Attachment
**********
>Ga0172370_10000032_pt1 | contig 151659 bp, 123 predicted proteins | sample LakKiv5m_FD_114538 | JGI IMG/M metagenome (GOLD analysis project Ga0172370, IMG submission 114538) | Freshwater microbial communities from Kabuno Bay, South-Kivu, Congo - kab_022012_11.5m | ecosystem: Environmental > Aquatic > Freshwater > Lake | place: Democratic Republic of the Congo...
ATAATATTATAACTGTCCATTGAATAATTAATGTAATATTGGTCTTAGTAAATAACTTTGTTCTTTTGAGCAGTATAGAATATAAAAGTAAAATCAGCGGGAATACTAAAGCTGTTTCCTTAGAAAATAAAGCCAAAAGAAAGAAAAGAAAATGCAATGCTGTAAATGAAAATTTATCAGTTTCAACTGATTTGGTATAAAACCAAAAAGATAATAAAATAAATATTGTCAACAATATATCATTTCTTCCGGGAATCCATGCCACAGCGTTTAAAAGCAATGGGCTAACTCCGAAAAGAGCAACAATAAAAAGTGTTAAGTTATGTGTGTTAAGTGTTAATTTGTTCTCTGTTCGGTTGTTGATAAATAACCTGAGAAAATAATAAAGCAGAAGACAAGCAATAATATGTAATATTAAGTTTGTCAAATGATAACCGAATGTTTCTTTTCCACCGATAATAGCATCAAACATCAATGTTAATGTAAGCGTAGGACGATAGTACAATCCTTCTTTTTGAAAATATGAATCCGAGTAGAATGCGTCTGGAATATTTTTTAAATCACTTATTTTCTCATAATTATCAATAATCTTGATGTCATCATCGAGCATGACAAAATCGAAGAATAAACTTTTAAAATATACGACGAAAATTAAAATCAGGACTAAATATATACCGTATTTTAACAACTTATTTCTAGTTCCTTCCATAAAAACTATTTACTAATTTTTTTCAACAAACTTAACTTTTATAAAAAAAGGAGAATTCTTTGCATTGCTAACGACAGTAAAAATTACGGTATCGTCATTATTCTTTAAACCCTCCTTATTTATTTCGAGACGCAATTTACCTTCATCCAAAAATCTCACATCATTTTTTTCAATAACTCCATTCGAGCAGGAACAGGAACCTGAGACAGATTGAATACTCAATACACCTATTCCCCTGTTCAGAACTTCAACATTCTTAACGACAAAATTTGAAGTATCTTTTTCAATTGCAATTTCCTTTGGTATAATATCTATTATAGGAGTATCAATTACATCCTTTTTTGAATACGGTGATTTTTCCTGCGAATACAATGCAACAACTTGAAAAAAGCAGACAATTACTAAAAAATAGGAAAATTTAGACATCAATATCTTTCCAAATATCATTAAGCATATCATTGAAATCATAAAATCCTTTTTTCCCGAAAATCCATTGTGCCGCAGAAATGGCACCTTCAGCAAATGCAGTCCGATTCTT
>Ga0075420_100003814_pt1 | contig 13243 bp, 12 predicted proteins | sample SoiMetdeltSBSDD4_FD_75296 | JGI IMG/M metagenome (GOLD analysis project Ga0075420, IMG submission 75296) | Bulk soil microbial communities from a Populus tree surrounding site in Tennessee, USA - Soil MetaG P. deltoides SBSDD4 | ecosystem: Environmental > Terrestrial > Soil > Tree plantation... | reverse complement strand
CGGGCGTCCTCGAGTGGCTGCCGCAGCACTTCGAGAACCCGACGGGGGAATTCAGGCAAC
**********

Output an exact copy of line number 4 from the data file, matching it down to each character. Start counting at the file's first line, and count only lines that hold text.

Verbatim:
CGGGCGTCCTCGAGTGGCTGCCGCAGCACTTCGAGAACCCGACGGGGGAATTCAGGCAAC